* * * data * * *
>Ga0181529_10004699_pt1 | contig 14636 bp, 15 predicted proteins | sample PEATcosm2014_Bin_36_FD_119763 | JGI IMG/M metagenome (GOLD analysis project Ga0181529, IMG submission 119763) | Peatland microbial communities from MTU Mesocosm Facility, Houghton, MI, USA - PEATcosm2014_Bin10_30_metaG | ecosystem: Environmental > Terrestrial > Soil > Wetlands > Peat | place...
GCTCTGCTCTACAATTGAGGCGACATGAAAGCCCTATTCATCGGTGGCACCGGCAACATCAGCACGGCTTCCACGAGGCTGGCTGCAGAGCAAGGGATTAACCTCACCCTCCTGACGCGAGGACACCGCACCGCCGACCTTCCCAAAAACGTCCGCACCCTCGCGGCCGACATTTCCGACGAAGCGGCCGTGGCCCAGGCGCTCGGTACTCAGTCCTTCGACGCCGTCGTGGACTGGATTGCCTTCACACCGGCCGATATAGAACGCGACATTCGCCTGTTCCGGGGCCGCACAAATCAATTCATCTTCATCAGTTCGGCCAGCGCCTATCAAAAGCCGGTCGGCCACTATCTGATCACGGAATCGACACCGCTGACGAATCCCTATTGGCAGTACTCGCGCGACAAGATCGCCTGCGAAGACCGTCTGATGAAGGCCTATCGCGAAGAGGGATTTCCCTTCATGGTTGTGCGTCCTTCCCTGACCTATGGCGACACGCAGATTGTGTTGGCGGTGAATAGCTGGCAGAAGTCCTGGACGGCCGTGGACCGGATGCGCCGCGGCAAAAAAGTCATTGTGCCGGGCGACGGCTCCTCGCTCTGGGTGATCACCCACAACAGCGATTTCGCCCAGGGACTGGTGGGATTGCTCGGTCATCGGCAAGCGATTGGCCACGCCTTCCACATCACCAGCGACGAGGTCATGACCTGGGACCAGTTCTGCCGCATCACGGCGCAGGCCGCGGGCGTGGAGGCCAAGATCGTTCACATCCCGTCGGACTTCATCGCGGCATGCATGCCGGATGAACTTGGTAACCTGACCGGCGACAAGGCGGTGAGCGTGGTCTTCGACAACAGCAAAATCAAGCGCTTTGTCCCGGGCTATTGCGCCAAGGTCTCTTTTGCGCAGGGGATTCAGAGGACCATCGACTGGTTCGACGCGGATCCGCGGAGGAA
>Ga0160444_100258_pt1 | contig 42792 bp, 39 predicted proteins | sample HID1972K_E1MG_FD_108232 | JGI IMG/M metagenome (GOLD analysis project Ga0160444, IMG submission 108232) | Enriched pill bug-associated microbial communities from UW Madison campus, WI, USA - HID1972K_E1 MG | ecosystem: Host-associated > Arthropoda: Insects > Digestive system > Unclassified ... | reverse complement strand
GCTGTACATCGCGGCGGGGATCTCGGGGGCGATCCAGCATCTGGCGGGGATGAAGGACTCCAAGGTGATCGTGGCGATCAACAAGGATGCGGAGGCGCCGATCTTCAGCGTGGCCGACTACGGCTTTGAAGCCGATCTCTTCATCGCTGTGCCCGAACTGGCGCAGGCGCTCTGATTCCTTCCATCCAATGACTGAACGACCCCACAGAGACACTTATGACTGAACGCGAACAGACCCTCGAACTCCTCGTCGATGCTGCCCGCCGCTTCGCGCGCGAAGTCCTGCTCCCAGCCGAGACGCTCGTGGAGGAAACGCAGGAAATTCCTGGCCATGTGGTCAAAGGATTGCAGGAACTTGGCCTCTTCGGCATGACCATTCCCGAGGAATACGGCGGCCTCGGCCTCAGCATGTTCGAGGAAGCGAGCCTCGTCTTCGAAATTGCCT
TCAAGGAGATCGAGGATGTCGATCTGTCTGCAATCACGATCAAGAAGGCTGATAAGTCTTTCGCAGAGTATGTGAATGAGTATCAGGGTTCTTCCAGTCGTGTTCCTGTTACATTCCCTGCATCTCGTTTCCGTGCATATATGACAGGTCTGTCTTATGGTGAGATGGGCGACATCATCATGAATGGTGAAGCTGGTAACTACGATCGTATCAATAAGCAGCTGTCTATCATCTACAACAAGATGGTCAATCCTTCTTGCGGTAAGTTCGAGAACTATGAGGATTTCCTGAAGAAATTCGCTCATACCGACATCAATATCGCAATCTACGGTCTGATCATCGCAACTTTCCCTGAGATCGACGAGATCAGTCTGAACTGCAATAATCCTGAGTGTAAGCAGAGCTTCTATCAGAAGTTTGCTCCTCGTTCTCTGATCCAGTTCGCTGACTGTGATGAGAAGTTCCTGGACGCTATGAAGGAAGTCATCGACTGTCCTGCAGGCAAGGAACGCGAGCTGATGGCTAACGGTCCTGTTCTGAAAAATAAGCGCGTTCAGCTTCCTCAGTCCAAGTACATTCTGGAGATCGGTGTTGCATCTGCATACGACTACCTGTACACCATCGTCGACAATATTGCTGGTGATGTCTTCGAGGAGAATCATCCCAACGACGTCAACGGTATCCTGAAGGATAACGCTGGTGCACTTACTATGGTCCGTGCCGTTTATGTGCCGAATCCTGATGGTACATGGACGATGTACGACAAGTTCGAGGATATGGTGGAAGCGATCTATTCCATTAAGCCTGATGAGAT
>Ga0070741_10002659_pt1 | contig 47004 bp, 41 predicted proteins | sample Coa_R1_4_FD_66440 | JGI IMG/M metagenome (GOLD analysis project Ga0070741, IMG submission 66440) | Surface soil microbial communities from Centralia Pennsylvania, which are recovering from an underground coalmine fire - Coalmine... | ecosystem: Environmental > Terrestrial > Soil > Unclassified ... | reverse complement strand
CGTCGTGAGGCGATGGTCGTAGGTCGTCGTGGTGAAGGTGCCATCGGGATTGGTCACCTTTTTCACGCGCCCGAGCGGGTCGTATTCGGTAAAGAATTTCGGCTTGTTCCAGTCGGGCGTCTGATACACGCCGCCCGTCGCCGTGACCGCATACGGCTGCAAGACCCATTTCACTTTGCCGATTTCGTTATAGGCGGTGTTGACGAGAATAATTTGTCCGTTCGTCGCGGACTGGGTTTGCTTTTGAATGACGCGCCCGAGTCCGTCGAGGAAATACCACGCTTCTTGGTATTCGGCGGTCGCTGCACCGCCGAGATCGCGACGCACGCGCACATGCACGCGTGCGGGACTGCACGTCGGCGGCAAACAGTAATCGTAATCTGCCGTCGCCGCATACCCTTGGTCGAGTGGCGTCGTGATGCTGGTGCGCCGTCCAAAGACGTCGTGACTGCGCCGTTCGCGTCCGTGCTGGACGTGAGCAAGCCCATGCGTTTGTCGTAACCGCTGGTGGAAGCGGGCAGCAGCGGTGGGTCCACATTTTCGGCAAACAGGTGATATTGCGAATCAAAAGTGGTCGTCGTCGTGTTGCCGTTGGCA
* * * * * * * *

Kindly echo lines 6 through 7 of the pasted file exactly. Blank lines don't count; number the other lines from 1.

>Ga0070741_10002659_pt1 | contig 47004 bp, 41 predicted proteins | sample Coa_R1_4_FD_66440 | JGI IMG/M metagenome (GOLD analysis project Ga0070741, IMG submission 66440) | Surface soil microbial communities from Centralia Pennsylvania, which are recovering from an underground coalmine fire - Coalmine... | ecosystem: Environmental > Terrestrial > Soil > Unclassified ... | reverse complement strand
CGTCGTGAGGCGATGGTCGTAGGTCGTCGTGGTGAAGGTGCCATCGGGATTGGTCACCTTTTTCACGCGCCCGAGCGGGTCGTATTCGGTAAAGAATTTCGGCTTGTTCCAGTCGGGCGTCTGATACACGCCGCCCGTCGCCGTGACCGCATACGGCTGCAAGACCCATTTCACTTTGCCGATTTCGTTATAGGCGGTGTTGACGAGAATAATTTGTCCGTTCGTCGCGGACTGGGTTTGCTTTTGAATGACGCGCCCGAGTCCGTCGAGGAAATACCACGCTTCTTGGTATTCGGCGGTCGCTGCACCGCCGAGATCGCGACGCACGCGCACATGCACGCGTGCGGGACTGCACGTCGGCGGCAAACAGTAATCGTAATCTGCCGTCGCCGCATACCCTTGGTCGAGTGGCGTCGTGATGCTGGTGCGCCGTCCAAAGACGTCGTGACTGCGCCGTTCGCGTCCGTGCTGGACGTGAGCAAGCCCATGCGTTTGTCGTAACCGCTGGTGGAAGCGGGCAGCAGCGGTGGGTCCACATTTTCGGCAAACAGGTGATATTGCGAATCAAAAGTGGTCGTCGTCGTGTTGCCGTTGGCA